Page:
For 11 years the line has been a part
of Matisse, like an arm or leg, only far
more important,'' said mum Jodee Reid.
Matisse was born in Napier on
Christmas Day 2000 and diagnosed with
chronic idiopathic intestinal pseudo
obstruction. Until an intestinal trans-
plant in Pittsburgh USA, in 2010, she
had never eaten.
The family now live in America but
keep in close touch with family in
We know how to treat Matisse with an
IV line. I have taken blood for lab work
from it, I know when she is dehydrated so
I can fix it at home by adding an extra
bag of IV fluids. I could feed her if she
was vomiting and too sick to eat, I could
give her the best possible pain medicine
when she was in pain. I can no longer do
any of that.''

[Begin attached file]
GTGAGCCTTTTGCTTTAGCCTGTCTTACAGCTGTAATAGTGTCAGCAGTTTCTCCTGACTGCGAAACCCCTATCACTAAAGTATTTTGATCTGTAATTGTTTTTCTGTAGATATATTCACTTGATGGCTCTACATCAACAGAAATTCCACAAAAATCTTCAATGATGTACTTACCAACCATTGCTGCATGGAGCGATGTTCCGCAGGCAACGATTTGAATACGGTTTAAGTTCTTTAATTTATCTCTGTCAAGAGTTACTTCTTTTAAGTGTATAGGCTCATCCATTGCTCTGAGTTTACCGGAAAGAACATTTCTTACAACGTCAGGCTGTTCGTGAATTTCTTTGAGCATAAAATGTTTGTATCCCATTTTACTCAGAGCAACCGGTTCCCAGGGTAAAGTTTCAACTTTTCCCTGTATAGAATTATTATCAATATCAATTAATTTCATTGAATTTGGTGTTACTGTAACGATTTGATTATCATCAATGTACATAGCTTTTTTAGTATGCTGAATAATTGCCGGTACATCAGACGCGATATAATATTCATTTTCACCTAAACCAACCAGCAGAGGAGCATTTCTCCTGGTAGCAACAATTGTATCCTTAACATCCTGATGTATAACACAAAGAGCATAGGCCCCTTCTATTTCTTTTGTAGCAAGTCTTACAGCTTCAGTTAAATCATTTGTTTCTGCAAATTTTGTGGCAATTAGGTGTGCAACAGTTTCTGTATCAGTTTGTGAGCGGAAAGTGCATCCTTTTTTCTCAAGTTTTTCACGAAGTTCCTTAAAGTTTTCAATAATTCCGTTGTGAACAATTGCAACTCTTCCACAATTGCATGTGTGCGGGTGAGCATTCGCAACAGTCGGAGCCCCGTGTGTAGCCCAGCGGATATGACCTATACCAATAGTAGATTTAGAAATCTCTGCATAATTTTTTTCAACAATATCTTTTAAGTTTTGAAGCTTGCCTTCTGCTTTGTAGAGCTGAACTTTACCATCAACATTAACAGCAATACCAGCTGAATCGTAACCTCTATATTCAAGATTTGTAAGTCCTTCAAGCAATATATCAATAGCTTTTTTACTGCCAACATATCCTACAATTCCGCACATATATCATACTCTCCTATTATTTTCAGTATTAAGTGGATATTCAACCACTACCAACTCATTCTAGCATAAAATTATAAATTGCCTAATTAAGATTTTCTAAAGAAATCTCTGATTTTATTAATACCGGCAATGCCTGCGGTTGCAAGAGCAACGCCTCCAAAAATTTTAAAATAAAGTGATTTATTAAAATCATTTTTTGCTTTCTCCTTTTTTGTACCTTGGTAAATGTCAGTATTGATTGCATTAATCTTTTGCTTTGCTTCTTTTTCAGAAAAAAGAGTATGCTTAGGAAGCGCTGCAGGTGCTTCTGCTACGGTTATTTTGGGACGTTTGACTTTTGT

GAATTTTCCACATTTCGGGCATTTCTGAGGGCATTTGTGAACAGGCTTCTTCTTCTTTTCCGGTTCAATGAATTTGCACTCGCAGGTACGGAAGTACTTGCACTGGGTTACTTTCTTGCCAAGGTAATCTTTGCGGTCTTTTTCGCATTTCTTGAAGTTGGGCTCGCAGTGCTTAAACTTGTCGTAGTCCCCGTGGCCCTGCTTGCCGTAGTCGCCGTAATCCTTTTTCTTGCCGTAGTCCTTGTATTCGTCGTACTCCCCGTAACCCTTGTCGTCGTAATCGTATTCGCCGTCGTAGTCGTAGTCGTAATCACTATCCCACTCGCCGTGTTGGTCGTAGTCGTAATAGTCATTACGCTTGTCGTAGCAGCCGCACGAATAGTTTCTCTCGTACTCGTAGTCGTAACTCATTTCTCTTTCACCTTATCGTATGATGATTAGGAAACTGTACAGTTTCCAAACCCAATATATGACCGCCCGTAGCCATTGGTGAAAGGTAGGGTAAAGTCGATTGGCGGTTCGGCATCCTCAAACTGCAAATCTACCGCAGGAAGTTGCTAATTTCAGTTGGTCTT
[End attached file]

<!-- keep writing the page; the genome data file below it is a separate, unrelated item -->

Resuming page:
A central line is a semi-permanent
intravenous line that allowed the Reids
to feed Matisse her TPN (IV nutrition),
which had kept her alive for 11 years. It
was also used up to every four hours for
pain medication and extra hydration. It
was removed about a week before
The risk with one of these catheters is
they are a foreign object in the body going
directly to the heart,'' said Mrs Reid.
We fed a sugary substance into it, to a
body whose bacteria-filled intestine did
not work. Bacteria from the intestine
would find their way to the TPN and
cause sepsis -- we have fought 43 line
infections in Matisse over the years. . .
You would think that we would be over
the moon at being able to live without
using the line and finally having it
removed. Yes we are -- sort of. For
Matisse it represents the loss of her
They know they will get used to the
many freedoms line removal affords.
Matisse will now be able to swim; shower
without the fear of an unscheduled dress-
ing change, and when she gets a high
temperature, Mrs Reid will no longer fear
life-threatening sepsis in the line.
Since the transplant Matisse has con-
tinued to improve and now has her own